More articles about Sample Prep | GenomeWeb

More articles about Sample Prep

With an initial focus on exosome biology, the technology giant is looking for ways to use the microfluidic chip, which can sort particles as small as 20 nanometers.

The QIAseq panels, which are available now, are the first of three major product launches Qiagen has planned for the second half of the year.

The company has raised venture funding to support commercialization of a variety of blood-based cancer assays in Taiwan, but has yet to publish data validating its approach.

Longhorn Vaccines and Diagnostics' one-step reagent for sample collection and transport enhanced M. tuberculosis detection on the Xpert MTB/RIF assay.

The automated device was able to detect pathogens from clinical samples and can be built from a 3D printer retailing at $750 or less. 

The aim of the project, called Metafluidics, is to replace cumbersome conventional approaches with a cheaper, faster, and higher-throughput microfluidics platform.

By modifying a library construction method, researchers were able to analyze tiny amounts of small RNAs.

The device, the ORAcollectDx, is an alternative to buccal swabs and provides higher DNA yields, according to the firm.

Last month, the companies announced that Takara Bio USA — formerly Clontech Laboratories and now a subsidiary of Japan's Takara Bio — would acquire WaferGen.

At a user meeting in London this week, Chief Technology Officer Clive Brown introduced the SmidgIon and a number of other technology developments, as well as a new synthetic biology spinoff.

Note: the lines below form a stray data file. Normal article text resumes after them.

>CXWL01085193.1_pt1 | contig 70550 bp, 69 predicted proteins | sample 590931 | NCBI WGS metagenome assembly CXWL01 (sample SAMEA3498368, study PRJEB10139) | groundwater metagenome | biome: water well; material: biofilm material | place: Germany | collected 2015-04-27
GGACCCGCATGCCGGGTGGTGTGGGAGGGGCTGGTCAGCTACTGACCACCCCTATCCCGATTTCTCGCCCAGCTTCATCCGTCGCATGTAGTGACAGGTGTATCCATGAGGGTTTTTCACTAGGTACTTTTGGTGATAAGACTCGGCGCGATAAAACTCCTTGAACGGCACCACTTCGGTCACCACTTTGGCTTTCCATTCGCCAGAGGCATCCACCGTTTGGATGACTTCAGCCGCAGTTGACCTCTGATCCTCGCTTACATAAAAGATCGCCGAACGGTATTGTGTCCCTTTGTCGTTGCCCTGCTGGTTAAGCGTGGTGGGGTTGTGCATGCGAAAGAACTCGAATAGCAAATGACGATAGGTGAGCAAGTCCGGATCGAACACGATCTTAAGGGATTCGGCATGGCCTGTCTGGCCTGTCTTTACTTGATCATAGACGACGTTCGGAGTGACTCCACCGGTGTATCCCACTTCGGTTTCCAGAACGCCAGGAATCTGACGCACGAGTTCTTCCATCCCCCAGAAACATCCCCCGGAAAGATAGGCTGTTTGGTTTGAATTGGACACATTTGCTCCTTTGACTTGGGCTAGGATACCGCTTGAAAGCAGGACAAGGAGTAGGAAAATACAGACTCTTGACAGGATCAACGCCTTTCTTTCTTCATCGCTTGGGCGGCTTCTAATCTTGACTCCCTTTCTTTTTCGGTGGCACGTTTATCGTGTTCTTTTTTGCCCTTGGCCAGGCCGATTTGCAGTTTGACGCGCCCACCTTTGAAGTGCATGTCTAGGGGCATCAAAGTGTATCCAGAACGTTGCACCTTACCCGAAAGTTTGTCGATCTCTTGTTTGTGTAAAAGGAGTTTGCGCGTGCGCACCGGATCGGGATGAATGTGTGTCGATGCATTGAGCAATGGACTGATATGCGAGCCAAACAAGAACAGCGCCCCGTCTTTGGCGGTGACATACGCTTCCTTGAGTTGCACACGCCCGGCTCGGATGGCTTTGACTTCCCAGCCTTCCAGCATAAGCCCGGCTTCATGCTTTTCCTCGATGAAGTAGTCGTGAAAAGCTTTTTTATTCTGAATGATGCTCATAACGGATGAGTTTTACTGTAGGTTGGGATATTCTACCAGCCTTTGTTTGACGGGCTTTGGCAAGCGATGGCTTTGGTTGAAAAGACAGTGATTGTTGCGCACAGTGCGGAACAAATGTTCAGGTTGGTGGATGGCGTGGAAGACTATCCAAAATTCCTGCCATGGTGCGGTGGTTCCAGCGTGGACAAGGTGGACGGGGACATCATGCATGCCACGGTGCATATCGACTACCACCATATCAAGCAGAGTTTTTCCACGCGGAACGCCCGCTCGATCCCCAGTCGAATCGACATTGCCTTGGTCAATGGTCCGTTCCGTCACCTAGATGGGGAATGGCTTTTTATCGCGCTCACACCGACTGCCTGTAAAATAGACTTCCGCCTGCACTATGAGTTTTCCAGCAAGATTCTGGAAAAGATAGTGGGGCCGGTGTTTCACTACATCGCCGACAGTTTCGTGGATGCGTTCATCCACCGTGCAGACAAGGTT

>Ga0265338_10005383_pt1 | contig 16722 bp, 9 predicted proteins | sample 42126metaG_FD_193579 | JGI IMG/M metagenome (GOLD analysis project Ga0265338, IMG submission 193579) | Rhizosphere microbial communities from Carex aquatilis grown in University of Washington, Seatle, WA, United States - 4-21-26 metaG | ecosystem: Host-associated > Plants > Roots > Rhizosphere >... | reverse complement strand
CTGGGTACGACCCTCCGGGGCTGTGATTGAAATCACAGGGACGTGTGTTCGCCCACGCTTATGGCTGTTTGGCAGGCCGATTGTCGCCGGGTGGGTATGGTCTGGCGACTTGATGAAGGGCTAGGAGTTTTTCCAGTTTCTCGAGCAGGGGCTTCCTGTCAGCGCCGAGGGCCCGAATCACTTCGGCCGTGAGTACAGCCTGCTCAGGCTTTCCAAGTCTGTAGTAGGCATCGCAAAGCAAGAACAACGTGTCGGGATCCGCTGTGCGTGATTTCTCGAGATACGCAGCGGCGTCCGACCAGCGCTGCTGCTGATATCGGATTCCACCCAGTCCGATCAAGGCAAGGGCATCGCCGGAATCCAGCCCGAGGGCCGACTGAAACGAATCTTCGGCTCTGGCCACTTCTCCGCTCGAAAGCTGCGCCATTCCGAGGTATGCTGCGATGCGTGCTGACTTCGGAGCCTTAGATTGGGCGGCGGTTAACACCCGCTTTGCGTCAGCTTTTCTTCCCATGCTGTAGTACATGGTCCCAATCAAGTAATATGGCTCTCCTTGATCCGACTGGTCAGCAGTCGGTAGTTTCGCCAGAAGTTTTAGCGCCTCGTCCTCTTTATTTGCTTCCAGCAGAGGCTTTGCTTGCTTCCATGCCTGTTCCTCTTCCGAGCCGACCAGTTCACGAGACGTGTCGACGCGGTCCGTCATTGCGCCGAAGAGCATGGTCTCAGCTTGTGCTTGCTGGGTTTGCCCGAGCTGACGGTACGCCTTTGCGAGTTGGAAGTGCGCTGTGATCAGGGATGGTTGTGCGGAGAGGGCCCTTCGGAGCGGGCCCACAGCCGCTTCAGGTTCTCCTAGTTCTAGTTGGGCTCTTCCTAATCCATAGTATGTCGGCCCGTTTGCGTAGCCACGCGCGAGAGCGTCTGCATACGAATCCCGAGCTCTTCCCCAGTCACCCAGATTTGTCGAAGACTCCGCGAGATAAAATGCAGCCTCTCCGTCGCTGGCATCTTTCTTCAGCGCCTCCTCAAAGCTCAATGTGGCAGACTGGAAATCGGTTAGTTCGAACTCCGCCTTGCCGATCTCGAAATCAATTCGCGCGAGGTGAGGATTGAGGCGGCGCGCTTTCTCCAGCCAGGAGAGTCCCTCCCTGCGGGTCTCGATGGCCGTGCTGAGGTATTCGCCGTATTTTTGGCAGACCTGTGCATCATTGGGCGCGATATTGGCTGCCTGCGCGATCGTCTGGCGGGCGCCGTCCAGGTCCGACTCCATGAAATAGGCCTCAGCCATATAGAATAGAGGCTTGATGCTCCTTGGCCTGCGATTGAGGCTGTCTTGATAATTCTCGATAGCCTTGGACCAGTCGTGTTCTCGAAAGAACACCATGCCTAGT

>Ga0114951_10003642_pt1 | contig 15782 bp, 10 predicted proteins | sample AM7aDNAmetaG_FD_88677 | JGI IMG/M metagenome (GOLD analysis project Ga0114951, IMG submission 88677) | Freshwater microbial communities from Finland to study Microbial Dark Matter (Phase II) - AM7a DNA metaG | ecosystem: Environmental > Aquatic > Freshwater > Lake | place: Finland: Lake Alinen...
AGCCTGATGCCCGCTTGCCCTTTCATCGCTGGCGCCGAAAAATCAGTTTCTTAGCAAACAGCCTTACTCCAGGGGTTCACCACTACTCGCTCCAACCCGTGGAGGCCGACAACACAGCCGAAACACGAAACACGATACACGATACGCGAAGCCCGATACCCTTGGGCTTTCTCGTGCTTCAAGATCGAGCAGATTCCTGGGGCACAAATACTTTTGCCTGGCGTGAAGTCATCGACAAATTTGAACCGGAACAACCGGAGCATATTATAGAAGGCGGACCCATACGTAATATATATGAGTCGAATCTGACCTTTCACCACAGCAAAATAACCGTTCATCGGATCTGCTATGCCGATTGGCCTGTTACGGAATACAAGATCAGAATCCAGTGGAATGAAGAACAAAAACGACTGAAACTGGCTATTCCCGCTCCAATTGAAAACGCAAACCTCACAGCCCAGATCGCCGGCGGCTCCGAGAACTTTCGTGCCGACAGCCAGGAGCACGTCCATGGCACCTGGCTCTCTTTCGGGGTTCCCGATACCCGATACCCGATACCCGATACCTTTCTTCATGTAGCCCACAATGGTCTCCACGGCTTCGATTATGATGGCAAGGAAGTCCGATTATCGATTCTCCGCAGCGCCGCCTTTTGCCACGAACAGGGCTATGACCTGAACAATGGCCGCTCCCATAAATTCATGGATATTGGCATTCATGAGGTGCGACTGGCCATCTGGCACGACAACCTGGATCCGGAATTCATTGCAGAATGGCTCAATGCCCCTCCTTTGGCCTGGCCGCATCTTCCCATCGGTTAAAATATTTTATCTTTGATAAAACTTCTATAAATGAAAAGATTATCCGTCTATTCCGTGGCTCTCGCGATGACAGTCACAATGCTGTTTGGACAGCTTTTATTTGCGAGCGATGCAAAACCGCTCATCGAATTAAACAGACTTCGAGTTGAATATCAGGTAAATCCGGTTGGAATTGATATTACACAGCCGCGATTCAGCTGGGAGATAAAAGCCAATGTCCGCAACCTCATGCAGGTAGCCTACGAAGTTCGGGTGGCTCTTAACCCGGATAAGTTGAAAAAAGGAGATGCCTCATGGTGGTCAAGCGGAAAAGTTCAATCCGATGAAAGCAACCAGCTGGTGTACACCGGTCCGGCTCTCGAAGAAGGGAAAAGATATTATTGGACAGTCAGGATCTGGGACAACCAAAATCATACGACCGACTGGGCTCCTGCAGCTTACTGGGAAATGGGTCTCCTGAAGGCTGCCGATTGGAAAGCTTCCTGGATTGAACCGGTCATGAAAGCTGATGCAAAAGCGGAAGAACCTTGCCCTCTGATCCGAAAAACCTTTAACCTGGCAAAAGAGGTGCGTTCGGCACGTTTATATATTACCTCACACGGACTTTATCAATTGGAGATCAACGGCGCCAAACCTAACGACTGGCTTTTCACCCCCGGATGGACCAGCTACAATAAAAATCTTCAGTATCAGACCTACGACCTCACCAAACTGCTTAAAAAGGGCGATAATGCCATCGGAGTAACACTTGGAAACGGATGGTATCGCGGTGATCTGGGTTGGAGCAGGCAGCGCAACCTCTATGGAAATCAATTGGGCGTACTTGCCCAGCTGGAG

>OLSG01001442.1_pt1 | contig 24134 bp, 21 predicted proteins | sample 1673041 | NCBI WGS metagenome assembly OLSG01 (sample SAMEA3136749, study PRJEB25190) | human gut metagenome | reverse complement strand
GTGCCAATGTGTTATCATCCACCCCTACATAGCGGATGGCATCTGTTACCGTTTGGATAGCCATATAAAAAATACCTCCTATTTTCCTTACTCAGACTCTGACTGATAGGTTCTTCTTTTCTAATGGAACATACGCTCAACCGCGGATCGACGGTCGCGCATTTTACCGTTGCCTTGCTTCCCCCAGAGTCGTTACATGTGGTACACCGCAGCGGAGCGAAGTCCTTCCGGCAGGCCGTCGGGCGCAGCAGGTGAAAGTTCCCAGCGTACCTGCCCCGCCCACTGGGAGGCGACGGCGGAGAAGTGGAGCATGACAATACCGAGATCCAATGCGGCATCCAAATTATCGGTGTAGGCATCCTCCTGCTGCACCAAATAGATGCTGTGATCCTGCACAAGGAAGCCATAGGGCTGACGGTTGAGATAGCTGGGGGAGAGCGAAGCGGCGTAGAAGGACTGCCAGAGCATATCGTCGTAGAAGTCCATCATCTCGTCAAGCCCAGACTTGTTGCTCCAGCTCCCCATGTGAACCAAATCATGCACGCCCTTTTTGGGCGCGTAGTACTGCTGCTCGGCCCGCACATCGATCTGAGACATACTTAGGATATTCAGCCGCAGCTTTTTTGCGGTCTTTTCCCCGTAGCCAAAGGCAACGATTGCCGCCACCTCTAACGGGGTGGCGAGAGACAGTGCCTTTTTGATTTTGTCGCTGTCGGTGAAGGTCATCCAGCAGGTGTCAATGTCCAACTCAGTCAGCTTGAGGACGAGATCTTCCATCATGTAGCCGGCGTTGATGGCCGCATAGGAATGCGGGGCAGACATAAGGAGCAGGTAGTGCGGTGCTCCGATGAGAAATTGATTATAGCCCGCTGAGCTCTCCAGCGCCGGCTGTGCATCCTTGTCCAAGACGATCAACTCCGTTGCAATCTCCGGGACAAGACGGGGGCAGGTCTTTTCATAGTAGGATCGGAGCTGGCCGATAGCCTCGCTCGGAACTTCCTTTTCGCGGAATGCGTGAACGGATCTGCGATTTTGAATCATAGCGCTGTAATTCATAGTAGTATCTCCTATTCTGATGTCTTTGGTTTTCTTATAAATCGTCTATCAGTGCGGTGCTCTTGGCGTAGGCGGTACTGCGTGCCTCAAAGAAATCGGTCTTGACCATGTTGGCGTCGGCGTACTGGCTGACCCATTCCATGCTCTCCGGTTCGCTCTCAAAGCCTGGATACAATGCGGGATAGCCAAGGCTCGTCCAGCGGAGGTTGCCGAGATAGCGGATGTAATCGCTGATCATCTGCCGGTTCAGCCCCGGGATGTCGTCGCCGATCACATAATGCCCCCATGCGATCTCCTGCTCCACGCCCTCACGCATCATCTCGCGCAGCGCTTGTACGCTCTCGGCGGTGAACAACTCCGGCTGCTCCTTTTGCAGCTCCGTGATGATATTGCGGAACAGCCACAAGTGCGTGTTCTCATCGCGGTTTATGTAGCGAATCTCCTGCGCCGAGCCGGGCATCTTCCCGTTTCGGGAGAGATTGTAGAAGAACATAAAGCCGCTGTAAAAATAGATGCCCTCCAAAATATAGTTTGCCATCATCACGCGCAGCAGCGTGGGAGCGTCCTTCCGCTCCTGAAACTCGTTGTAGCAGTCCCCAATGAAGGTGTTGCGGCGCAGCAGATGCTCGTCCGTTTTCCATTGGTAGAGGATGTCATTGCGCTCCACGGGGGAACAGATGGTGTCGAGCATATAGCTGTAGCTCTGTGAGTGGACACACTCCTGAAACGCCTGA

The company will use proceeds from the placement to conduct clinical trials on its Parsortix CTC system, which has been adopted by Cancer Research UK's Mancherster Institute.

The company said instrument sales rose 41 percent during the quarter, while sales of consumables rose 11 percent.

Thermo Fisher Scientific has developed forensics panels to run on its S5 sequencing system in anticipation that the forensics market will slowly move from CE to NGS.

The company said it will use the funds to commercialize its products for automated preparation of genomic and genetic testing samples.

The programmable nuclease can replace restriction enzymes, enables cloning of large genomic sequences, and can deplete unwanted DNA species.

The firm said it has addressed the doublet issue for its C1 analyzer, and noted that it expects the bulk of revenue growth to come in the second half of the year.

Over the next half year, iGenomX plans to roll out its sequencing library prep chemistry for linked read sequencing.

Through the acquisition, Miroculus will be able to automate and simplify the detection of miRNAs from blood using Kapplex's digital microfluidic technology.

The UK-based firm plans to marry its core strengths with the probes and PCR platforms, and to build its sales force in the US. 

Both companies are working together to market both companies' technology for long-read DNA sequencing. 

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In Science this week: metagenomic-based technique for determining protein structure, and more.

An academic laments the rise of narcissism in the sciences, the Guardian reports.

Outgoing FDA commissioner Robert Califf writes in an editorial that the agency can help boost innovation.

The Trump transition team has asked NIH Director Francis Collins to remain at his post, though it's unclear for how long that will be.